So, having considered all of the above, you must look at your lifestyle and see what dog suits you and your family. Do you have the time and enjoy long walks every day? If not, don’t consider an energetic breed such as a Dalmatian, Border Collie or a Doberman. Every dog needs walking but certain breeds go cranky without a very large amount of exercise. Are you looking for a dog to go running with you? Then don’t choose a small breed that cannot tolerate too much exercise. Do you have children? Are you planning or likely to have children in the future? Remember, dogs live for many years and you need to plan for their happiness and security in the future. It’s not fair to get a dog then give him away if your circumstances change. So, if children are a part of your life, or likely to be in the next ten or more years, you must get a breed that is known to get along with children easily, such as a Labrador. But bear in mind that dogs and children still need supervising while playing together to ensure safety.
Another consideration is that of allergies. Many people have allergies these days and many more develop them each day. There is not such thing as a hypo-allergenic breed of dogs, no matter what you may read. Make sure that you and your family are not susceptible to dog allergy by spending time with a friend’s dog. Perhaps you could have a dog to stay with you for a week or so, during a friend’s holiday, and monitor how everyone reacts. If sneezing, wheezing and itchy skin reactions are evident, it is better not to get a dog. These allergies do not disappear and will more likely become serious health issues over time. Dogs need to live in the house with its family – never consider getting a dog and making it live outside due to allergy problems. Dogs are social animals and need affection and contact from their family.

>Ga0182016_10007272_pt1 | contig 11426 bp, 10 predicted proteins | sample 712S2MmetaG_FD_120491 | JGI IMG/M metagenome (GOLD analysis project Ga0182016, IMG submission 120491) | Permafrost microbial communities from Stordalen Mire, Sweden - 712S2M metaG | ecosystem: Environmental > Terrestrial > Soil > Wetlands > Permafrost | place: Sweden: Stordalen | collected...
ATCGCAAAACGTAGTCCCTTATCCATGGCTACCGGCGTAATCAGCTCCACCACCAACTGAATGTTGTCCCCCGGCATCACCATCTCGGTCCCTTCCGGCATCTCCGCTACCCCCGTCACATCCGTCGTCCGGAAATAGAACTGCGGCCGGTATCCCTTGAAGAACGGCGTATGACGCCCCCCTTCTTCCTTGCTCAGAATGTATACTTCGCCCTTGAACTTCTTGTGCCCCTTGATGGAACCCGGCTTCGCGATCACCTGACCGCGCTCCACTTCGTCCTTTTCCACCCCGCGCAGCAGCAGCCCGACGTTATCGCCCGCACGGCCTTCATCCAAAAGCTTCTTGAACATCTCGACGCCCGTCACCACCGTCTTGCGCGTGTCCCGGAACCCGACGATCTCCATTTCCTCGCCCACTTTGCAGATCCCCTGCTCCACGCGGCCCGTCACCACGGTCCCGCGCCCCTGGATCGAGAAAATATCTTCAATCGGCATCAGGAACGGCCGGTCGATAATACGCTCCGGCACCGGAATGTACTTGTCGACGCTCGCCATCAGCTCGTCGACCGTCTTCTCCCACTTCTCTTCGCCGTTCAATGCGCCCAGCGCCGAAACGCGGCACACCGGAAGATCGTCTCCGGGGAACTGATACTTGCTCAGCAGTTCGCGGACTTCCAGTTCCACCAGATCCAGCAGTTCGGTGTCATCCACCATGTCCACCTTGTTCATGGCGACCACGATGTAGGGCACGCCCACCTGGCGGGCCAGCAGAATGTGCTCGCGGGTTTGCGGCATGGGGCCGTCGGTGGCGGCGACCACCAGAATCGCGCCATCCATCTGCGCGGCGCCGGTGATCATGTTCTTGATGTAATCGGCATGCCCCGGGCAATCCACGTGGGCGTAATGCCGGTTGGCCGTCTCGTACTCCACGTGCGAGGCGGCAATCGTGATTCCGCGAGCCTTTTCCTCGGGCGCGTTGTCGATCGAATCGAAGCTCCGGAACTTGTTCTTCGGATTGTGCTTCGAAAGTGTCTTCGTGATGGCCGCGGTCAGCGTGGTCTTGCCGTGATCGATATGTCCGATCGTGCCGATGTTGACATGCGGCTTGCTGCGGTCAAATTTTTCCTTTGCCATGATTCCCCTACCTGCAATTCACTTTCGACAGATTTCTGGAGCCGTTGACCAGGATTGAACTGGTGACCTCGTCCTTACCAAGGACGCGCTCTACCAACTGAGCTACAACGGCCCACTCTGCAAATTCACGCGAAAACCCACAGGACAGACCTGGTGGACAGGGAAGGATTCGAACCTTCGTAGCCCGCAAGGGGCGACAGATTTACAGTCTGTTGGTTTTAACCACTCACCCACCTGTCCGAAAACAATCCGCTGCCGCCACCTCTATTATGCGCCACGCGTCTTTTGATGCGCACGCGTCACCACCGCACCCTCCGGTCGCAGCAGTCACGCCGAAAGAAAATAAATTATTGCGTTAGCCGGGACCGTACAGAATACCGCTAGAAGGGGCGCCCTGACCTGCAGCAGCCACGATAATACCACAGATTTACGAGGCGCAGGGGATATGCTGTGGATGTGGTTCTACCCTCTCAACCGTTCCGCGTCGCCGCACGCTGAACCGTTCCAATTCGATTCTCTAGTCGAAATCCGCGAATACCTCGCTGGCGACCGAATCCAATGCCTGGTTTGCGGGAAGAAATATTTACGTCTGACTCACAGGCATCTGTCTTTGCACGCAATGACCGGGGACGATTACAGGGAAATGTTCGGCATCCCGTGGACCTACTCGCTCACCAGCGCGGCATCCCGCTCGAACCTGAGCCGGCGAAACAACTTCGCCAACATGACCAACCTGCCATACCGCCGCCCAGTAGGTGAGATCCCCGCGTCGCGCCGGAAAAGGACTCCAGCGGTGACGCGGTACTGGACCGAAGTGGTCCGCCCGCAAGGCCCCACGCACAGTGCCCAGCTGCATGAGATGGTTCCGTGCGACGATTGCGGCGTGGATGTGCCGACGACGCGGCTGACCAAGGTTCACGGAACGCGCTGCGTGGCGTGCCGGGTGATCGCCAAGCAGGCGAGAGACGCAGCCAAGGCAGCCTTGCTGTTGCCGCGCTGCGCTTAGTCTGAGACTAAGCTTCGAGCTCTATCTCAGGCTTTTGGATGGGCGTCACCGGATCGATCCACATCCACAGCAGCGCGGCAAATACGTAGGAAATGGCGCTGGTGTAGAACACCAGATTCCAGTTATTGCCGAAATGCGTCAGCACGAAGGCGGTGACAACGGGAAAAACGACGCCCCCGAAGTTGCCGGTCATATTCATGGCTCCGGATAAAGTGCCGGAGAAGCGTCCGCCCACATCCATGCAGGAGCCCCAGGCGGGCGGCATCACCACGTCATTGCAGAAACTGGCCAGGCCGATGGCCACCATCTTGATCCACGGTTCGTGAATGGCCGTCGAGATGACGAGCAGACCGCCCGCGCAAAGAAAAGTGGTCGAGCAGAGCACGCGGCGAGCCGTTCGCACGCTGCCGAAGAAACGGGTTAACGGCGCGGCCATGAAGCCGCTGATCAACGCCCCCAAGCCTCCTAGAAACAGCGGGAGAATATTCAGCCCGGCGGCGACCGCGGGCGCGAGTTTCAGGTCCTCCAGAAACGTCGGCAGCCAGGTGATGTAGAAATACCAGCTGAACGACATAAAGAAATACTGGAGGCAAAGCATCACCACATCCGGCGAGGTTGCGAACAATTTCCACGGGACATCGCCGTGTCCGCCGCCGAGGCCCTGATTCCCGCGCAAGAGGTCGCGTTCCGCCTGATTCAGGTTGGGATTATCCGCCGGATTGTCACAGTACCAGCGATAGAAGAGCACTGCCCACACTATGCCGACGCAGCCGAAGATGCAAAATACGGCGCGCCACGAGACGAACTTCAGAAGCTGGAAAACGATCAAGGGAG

Remember that having a puppy in the house generally means more housework. They shed fur, they crunch up biscuits on the carpet, they come into the house with mud on their paws and coat and are sometimes destructive with furniture, shoes, books and other items in the house. Are you able to cope with this? If you enjoy a fastidiously clean house, then maybe you wouldn’t make a good dog owner. Certain breeds shed less fur than others so that’s worth considering when deciding which breed, if any, would suit you.
In all, the key here is to give yourself a lot of time to consider if a dog is really for you, and if so, which breed would truly suit your lifestyle and family circumstances, both now and in the foreseeable future. A dog can truly be a joy in your life, but only if you’re prepared for the reality of taking on such a responsibility.